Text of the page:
Your child’s primary teeth will begin to fall out anywhere from age six and on, when the adult
teeth start pushing their way in. However, just because your child’s baby teeth fall out doesn’t
mean that they shouldn’t be properly cared for.
Primary teeth are essential to the healthy development of adult teeth, which will be present in
your child’s mouth for life! So how can you best take care of your child’s baby teeth?
Infancy: Wipe Out the Mouth to Clean
When your child is an infant, mouth cleanings are still important. Since teeth won’t come in
until your baby is about six months old, brushing won’t be necessary until this time. However,
you should simply wipe out your child’s mouth after feedings with a clean cloth. Once their
baby teeth begin to come in, you can gently brush them. As soon as they have two teeth that
touch together, you can begin flossing. Remember, your child should see the dentist as soon as
their first teeth begin to come in!
Toddler: Begin Teaching Brushing Habits
As your baby grows into a toddler, you can begin to teach them oral care habits. It’s essential
that you still supervise your child’s care of their teeth, as they likely won’t be able to master this
practice yet. You can get them into the habit of brushing their teeth every morning and every
night, helping them along the way. Your child should be familiar with the dentist and go every
six months or so to ensure their teeth are healthy and that tooth decay isn’t present.
Child: Supervise Brushing and Healthy Habits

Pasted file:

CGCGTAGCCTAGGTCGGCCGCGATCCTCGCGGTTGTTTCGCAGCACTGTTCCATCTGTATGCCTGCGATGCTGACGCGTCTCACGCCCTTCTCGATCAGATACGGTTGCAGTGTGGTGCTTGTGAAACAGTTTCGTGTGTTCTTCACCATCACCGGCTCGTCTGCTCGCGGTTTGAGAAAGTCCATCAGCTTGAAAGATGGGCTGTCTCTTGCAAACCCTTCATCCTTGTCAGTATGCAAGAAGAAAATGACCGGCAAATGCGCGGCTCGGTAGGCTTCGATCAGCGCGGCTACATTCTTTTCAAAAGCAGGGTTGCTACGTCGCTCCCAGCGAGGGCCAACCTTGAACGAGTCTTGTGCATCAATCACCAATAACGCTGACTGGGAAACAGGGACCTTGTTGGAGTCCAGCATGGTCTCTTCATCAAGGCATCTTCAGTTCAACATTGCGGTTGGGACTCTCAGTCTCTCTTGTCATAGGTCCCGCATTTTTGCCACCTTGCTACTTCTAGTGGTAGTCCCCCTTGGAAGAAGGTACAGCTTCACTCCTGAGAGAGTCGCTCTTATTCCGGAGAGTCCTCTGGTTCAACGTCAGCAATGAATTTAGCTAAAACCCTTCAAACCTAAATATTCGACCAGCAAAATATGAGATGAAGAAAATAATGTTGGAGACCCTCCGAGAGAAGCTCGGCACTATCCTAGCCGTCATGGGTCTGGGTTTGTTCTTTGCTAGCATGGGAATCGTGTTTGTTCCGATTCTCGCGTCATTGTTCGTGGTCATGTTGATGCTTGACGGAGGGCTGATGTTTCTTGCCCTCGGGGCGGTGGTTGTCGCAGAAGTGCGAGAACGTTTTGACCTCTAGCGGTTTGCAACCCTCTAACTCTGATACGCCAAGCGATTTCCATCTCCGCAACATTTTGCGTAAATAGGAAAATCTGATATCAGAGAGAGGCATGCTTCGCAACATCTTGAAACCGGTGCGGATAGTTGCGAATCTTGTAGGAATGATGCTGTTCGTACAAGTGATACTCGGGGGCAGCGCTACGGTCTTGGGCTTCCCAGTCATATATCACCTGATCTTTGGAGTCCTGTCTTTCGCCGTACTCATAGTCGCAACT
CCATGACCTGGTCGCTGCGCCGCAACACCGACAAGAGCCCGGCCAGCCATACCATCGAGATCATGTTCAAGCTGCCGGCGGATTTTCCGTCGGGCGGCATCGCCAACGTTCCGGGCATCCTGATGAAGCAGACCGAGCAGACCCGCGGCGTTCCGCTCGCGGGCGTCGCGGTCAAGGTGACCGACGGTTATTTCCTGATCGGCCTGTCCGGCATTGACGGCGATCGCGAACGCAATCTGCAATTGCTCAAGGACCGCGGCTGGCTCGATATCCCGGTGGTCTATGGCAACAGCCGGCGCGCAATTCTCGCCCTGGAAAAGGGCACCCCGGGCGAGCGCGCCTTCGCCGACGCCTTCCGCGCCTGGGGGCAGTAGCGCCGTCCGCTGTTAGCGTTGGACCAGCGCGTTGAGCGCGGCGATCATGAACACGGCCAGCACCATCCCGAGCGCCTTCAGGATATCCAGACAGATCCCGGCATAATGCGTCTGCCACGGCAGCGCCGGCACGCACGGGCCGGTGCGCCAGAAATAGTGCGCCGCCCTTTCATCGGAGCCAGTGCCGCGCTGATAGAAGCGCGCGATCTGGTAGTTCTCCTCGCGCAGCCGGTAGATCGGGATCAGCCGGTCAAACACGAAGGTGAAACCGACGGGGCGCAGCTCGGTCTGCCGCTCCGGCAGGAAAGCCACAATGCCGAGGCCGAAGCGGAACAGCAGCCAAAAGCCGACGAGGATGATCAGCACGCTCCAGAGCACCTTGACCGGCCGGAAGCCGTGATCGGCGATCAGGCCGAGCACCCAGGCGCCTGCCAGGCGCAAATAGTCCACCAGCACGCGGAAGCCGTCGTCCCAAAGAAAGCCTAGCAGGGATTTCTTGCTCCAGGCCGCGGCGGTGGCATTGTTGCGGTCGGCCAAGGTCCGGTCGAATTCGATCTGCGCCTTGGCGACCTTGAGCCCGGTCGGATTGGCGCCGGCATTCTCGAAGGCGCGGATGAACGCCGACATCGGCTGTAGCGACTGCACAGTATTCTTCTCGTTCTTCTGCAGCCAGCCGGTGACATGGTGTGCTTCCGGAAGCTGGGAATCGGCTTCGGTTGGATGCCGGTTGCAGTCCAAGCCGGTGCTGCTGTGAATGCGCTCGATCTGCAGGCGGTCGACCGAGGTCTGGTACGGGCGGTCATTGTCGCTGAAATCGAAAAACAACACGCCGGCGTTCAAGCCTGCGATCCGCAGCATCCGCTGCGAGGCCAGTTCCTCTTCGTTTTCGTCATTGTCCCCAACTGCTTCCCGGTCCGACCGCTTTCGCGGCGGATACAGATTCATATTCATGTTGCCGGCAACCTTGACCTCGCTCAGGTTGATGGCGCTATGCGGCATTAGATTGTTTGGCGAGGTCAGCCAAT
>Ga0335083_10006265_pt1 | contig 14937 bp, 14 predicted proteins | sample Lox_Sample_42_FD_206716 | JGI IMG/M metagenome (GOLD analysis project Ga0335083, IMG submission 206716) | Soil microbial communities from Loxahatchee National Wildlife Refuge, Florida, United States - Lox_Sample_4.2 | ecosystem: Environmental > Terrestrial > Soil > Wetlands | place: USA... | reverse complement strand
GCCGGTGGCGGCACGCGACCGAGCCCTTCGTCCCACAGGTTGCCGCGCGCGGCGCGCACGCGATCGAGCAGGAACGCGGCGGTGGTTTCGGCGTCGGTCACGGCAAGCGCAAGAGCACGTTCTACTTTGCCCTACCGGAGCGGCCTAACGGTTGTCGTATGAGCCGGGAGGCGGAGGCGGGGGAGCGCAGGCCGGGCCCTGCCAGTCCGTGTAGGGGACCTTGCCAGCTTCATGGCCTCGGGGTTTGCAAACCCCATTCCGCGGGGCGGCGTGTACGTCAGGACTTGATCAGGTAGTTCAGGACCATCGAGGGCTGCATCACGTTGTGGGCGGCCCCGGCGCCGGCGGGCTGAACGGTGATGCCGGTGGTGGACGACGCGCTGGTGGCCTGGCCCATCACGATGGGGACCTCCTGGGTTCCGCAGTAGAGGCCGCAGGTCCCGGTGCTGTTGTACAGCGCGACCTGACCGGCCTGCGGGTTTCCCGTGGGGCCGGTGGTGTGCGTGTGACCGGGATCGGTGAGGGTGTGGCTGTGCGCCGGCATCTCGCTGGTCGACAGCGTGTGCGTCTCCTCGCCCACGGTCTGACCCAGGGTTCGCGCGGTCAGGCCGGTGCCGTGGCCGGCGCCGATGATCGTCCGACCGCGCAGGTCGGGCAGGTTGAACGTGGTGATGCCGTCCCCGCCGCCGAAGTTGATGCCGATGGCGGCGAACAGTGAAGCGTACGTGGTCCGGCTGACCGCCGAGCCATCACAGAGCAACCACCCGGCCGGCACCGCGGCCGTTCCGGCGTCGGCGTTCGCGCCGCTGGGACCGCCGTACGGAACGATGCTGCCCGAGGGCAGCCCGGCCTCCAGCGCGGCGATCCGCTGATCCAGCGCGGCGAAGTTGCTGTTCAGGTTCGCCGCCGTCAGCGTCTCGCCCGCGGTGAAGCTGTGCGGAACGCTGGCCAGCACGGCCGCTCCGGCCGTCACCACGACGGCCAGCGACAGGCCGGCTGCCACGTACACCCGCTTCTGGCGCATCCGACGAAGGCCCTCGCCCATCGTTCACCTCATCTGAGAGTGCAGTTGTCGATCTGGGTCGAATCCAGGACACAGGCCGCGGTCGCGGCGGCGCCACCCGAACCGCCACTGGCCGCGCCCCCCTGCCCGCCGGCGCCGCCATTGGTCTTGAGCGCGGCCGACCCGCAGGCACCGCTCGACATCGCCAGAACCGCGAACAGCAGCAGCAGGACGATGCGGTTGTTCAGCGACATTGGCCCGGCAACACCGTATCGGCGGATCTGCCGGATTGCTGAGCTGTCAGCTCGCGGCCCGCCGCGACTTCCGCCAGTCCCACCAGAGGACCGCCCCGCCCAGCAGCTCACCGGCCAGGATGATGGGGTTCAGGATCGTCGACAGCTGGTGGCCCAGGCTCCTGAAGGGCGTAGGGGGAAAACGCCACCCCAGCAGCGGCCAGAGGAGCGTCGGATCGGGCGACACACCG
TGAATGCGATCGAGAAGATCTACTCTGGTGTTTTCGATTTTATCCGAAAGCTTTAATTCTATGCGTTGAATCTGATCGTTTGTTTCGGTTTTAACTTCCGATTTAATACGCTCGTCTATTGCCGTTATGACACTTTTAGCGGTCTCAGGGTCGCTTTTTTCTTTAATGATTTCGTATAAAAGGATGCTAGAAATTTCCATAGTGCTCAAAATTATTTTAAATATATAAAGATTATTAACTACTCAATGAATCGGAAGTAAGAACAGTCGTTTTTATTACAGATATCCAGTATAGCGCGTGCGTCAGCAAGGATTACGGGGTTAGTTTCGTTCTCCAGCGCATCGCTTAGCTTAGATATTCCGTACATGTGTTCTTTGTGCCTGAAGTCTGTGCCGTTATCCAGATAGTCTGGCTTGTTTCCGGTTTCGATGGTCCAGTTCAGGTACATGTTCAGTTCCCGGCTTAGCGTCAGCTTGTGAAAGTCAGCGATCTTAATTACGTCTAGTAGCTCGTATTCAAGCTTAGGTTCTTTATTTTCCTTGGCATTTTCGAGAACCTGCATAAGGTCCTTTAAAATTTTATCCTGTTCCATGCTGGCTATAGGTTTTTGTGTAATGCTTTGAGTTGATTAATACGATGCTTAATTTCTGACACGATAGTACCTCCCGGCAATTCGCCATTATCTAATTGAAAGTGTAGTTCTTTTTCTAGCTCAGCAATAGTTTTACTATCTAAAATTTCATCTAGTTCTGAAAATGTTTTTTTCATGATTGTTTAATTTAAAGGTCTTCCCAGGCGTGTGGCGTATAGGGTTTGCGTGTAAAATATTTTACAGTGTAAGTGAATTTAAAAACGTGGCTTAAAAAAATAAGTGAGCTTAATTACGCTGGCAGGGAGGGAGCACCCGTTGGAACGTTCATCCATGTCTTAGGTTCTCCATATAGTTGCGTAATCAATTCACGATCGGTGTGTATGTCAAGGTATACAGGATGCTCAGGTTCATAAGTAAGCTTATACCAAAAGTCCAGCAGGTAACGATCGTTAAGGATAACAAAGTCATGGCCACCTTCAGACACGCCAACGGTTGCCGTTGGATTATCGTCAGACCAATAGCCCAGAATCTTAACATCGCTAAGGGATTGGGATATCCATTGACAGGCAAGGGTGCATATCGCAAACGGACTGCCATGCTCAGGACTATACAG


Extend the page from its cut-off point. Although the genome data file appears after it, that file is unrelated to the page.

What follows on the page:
Once your toddler has become a child, they should be able to brush their teeth on their own. At
around age six, they’ll begin losing their primary teeth and adult teeth will make an
appearance. You should still check in to ensure they are brushing and flossing properly, and the
dentist visits should be routine by this point. It’s important to encourage healthy snacking with
limited juices, soda, and other sugar products. This will help your child develop healthy habits
Teen: Emphasize the Importance of Care
Typically, around age 12, kids have their full set of adult teeth in. This means your child should
be pretty well established to continue caring for their teeth and have a routine in place. Regular
dentist visits can help remove any plaque that’s built up, helping to keep your child cavity-free.
It’s important to continue emphasizing care of their teeth, especially if they have braces. Your
child’s adult teeth will now last them for life thanks to your help!
Caring for your child’s baby teeth is important even though they’ll eventually lose these little
teeth. Not only can you help your child establish healthy habits, but you also help encourage a
strong full set of adult teeth for your child, setting them up for a great smile for life. Your
dentist is your partner to ensuring your child has great teeth, so don’t skip those visits!